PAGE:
Feline tuberculosis caused by Mycobacterium bovis infection of domestic UK cats associated with feeding a commercial raw food diet.

Conor O'Halloran, C. Tornqvist-Johnsen, Glynn Woods, Jordan Mitchell, Nicki Reed, Paul Burr, Deborah Gascoyne-Binzi , Michaela Wegg, Sarah Beardall, Jayne Hope, Danielle Gunn-Moore

Research output: Contribution to journalArticlepeer-review

Abstract / Description of output

Mycobacterium (M.) bovis can infect cats and is a demonstrated zoonosis. We describe an outbreak of M. bovis in pet cats across England and Scotland associated with feeding a commercial raw food diet. Forty-seven cats presented with (pyo)granulomatous lesions, lymphadenopathy, pulmonary and/or alimentary disease over a one year period where M. bovis infection was suspected or definitively diagnosed, and the cats’ all consumed the same specific brand of commercial raw venison pet food.
Infection with M. bovis genotype 10:a was confirmed by culture and DNA typing of isolates in a small number of cases (n=5); PCR was used in combination with or as an alternative to culture (n=12) and/or infection with a Mycobacterium tuberculosis complex group organism was strongly suggested by positive responses to an interferon gamma release assay (IGRA; n=34). Asymptomatic at-risk cats were screened by IGRA, identifying a further 83 infected cats.
The five culture-positive cases were distributed across areas of England and Scotland at low risk of endemic bovine tuberculosis.
Investigations revealed affected cats were mainly indoor-only, and had been fed the same commercial raw food as at least part of their diet. This diet was recalled by the manufacturer due to failure of statutory meat inspection of the component venison. As far as possible, other sources of infection were explored and excluded; including wildlife contact, access to raw milk and living with people with active M. bovis infection.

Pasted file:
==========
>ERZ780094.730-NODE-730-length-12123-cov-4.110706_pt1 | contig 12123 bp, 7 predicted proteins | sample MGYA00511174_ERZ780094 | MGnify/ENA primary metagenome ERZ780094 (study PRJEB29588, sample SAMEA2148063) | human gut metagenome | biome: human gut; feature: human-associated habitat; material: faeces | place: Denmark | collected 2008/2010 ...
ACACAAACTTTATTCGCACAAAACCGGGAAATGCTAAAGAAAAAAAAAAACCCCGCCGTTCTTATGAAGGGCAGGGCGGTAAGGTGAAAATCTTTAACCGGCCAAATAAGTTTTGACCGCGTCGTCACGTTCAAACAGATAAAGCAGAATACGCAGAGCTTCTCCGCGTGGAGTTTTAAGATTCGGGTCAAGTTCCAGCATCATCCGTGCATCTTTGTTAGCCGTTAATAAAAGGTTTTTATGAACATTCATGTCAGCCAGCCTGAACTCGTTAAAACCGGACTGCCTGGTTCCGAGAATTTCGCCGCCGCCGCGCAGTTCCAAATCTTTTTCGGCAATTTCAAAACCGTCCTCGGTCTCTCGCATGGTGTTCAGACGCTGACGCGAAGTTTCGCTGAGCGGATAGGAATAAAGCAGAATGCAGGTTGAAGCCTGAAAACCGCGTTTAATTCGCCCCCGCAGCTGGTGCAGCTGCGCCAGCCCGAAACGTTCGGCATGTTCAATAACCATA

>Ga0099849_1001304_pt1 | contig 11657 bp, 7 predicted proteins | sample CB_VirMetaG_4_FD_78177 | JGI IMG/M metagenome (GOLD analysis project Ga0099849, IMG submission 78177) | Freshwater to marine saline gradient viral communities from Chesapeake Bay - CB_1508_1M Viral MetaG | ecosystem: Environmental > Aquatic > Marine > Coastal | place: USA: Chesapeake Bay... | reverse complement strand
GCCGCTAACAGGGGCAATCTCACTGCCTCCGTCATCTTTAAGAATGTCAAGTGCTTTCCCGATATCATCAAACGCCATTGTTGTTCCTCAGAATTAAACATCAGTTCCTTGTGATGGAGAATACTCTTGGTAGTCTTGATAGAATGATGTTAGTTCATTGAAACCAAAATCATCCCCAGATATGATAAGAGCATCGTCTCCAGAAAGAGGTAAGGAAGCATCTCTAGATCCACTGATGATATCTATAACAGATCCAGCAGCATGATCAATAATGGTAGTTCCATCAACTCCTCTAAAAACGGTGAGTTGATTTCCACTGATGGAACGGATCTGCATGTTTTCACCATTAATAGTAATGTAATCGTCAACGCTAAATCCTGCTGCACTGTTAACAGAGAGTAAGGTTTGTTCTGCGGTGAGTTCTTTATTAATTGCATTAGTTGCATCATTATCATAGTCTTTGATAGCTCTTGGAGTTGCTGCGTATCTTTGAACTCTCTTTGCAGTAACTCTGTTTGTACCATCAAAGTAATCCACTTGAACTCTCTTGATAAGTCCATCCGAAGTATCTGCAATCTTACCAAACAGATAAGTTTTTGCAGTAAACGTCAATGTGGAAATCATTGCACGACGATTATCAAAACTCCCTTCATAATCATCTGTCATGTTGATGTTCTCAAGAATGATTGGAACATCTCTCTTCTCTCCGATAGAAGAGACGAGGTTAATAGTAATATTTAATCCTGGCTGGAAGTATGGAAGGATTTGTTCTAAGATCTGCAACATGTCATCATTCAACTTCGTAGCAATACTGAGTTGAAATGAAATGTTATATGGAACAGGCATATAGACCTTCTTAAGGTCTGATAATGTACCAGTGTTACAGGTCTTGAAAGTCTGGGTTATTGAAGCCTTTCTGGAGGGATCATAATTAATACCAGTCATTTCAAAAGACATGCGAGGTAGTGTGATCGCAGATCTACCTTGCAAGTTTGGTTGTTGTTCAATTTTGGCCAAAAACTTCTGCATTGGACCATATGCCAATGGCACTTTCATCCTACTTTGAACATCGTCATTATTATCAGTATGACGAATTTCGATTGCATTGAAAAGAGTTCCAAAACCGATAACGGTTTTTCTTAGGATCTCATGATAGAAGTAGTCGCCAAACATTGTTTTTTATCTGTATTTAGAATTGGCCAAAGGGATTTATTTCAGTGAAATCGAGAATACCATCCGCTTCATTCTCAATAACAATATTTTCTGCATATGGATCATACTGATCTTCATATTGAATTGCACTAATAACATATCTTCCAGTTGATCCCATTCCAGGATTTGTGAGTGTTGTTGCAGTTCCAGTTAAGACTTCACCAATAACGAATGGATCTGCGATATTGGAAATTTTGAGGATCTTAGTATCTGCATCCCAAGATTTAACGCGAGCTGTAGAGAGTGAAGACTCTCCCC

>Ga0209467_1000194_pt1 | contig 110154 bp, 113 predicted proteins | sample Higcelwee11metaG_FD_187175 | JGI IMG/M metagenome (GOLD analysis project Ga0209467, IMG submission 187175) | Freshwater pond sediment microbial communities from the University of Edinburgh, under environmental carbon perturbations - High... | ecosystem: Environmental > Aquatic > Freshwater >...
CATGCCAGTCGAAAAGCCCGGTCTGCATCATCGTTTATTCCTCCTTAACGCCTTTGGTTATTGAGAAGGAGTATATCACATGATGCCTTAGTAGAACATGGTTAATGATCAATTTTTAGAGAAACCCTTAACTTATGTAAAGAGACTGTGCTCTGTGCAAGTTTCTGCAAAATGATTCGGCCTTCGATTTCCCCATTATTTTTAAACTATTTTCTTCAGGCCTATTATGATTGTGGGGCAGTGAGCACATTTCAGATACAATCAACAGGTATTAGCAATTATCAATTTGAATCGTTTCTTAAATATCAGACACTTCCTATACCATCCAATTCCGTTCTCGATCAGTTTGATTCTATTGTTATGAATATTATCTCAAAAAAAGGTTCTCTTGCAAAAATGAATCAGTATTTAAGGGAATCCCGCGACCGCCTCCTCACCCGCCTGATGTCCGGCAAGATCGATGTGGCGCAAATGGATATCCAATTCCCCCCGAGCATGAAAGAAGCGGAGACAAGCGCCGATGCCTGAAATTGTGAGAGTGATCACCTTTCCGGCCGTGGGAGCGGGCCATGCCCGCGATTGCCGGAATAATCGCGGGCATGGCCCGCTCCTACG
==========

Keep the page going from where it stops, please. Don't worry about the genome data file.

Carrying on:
Four owners and one veterinary surgeon were found to have high likelihood of latent tuberculosis infection. One owner required treatment. Although it was not possible to conclusively demonstrate a zoonotic origin for these infections, neither was it possible to eliminate the possibility.
Our results provide compelling evidence that the commercial raw diet of these cats was the likely route of M. bovis infection in this outbreak of cases.

Original languageEnglish
Pages (from-to)1-13
Number of pages13
JournalTransboundary and Emerging Diseases
Early online date22 Oct 2020
Publication statusE-pub ahead of print - 22 Oct 2020


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